THE TAENIA echinococcus (Echinococcus granulosis) lives in the intestine of the dog, from which its egg is transmitted to the human stomach. From here, the young embryos penetrate the walls of the digestive tract, and the blood carries them to various other organs of the human body, for instance, the liver, lungs, and kidneys. At the site of its new abode the larvae of this parasite form hydatid cysts, which may attain the size of a child's hand. The walls of the cyst are composed of an outer layer, of chitin, the ectocyst, and an inner, parenchymal layer, the endocyst, in which are found the heads of the future parasites with their hooks and suckers. Very often one large cyst contains numerous daughter cysts. Besides this unilocular type, one sometimes finds the multilocular type, composed of several small cavities, filled with a gelatinous substance.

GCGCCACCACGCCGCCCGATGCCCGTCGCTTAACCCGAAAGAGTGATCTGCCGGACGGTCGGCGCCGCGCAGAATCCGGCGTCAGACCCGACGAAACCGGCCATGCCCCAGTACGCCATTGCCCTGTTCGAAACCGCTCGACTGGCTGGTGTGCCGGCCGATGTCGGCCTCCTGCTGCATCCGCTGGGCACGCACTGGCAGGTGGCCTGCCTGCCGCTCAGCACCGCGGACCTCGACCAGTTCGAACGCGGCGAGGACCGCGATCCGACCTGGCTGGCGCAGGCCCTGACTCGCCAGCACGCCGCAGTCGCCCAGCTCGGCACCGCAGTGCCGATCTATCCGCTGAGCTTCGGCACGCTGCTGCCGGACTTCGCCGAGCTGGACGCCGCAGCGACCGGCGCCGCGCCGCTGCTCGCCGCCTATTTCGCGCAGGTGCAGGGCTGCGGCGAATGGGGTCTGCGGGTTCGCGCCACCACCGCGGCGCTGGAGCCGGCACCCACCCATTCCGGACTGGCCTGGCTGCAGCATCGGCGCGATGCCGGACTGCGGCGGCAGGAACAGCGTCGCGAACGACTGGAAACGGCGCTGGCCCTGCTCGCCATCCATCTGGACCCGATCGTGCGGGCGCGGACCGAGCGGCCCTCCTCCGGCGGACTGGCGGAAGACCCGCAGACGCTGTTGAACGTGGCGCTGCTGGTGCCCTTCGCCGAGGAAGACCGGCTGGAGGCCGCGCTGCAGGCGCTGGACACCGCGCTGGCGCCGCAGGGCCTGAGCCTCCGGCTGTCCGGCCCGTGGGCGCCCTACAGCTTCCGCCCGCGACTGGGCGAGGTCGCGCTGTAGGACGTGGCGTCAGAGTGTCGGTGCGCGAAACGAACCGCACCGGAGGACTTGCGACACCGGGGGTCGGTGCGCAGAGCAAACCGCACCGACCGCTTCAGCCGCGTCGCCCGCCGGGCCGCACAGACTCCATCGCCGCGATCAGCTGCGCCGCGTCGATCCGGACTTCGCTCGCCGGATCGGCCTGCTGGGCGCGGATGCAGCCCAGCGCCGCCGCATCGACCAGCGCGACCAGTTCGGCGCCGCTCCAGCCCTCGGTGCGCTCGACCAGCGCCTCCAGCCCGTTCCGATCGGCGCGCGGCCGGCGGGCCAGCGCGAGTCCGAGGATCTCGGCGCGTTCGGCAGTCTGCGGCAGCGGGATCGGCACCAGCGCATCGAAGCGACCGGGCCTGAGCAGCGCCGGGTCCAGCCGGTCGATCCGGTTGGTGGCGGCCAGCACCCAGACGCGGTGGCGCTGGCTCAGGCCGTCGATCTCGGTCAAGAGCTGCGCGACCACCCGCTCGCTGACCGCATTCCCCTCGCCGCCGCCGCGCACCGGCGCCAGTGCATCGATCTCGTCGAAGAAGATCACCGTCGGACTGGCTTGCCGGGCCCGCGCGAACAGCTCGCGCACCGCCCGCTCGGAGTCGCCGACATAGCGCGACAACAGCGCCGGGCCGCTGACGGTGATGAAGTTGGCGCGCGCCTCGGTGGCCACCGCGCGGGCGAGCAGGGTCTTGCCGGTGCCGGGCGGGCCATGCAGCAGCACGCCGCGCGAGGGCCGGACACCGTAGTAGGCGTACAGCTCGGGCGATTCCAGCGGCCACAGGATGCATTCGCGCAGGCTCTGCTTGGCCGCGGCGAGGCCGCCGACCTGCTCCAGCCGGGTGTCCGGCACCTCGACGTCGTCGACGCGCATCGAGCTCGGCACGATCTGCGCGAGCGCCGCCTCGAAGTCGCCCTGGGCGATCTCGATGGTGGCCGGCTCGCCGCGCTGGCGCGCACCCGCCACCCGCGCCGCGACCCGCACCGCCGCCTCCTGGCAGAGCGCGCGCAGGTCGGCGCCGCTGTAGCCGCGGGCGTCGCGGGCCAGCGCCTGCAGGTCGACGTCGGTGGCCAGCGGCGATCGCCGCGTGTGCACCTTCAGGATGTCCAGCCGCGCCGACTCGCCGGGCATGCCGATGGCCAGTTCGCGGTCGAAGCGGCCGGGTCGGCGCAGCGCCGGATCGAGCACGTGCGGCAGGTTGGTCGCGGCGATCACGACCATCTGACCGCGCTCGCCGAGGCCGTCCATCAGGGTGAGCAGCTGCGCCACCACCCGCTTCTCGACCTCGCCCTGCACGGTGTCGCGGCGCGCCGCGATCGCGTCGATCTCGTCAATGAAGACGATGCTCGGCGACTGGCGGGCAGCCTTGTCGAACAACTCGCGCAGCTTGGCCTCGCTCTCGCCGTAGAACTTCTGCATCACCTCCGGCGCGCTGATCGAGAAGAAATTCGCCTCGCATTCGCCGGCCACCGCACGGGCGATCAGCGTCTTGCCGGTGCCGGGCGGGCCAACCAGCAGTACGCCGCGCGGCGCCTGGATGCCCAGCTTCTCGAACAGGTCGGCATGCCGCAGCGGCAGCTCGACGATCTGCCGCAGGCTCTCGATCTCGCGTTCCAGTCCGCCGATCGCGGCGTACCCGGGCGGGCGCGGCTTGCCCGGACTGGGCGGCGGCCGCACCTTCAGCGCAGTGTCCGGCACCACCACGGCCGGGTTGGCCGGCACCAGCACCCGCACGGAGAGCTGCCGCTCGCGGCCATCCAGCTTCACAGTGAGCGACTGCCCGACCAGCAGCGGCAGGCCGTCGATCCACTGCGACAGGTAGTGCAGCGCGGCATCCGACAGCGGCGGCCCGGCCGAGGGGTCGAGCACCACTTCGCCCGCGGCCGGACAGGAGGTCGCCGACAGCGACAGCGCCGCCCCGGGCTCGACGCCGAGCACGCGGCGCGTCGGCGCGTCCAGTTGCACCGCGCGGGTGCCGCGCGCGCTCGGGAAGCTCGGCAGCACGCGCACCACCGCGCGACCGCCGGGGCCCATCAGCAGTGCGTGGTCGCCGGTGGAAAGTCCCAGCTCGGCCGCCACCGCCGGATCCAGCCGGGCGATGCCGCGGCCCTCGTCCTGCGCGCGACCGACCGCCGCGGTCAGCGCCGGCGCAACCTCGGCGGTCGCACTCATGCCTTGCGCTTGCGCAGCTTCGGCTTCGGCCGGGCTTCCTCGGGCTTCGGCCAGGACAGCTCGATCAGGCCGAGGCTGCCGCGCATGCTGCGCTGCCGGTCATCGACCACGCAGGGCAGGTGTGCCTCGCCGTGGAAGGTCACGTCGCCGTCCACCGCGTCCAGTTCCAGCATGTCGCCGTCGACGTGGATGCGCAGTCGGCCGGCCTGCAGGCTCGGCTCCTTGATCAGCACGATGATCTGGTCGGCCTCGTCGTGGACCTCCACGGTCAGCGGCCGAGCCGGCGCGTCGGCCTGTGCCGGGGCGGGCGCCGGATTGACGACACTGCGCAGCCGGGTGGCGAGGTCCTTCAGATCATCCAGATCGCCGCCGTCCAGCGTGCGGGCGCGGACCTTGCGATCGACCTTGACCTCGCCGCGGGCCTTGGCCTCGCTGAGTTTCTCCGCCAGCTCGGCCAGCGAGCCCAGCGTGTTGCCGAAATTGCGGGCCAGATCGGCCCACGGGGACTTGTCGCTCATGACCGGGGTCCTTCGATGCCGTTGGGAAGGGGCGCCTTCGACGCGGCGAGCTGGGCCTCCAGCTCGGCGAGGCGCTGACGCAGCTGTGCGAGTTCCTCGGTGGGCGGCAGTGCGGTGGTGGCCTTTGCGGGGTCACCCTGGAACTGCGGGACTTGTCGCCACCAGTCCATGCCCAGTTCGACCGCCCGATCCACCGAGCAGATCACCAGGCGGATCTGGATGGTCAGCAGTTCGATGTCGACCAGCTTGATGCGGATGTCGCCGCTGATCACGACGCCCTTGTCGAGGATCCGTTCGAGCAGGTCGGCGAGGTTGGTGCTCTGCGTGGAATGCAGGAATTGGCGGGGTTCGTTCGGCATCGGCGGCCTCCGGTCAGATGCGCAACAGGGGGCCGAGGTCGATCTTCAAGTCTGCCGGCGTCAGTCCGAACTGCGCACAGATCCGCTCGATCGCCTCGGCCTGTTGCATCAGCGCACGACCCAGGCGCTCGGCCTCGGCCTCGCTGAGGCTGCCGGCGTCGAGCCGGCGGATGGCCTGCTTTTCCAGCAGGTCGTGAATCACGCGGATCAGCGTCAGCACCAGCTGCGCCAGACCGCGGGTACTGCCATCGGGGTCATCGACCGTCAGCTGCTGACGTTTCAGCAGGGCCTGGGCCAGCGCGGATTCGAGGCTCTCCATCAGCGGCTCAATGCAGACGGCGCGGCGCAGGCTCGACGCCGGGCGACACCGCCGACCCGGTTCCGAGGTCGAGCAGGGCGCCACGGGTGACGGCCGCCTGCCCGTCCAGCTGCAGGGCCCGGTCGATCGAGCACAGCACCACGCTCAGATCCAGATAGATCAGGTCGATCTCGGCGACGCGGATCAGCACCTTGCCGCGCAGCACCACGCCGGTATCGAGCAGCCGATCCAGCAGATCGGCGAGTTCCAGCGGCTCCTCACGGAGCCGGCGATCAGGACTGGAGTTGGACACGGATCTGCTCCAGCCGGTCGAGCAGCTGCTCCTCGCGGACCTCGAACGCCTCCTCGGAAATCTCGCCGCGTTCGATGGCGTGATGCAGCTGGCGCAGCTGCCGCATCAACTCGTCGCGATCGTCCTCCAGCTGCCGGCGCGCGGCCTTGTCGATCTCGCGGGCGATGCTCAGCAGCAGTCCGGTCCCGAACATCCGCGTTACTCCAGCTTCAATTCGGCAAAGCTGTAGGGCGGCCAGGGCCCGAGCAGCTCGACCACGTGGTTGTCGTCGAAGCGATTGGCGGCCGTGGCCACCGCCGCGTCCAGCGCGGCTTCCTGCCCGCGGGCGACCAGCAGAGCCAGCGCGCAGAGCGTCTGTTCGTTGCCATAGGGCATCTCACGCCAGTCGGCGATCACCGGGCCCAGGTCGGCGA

Hydatid cysts have been often found
OLGA LITRICIN. ECHINOCOCCUS CYST OF THE EYEBALL. AMA Arch Ophthalmol. 1953;50(4):506–509. doi:10.1001/archopht.1953.00920030514012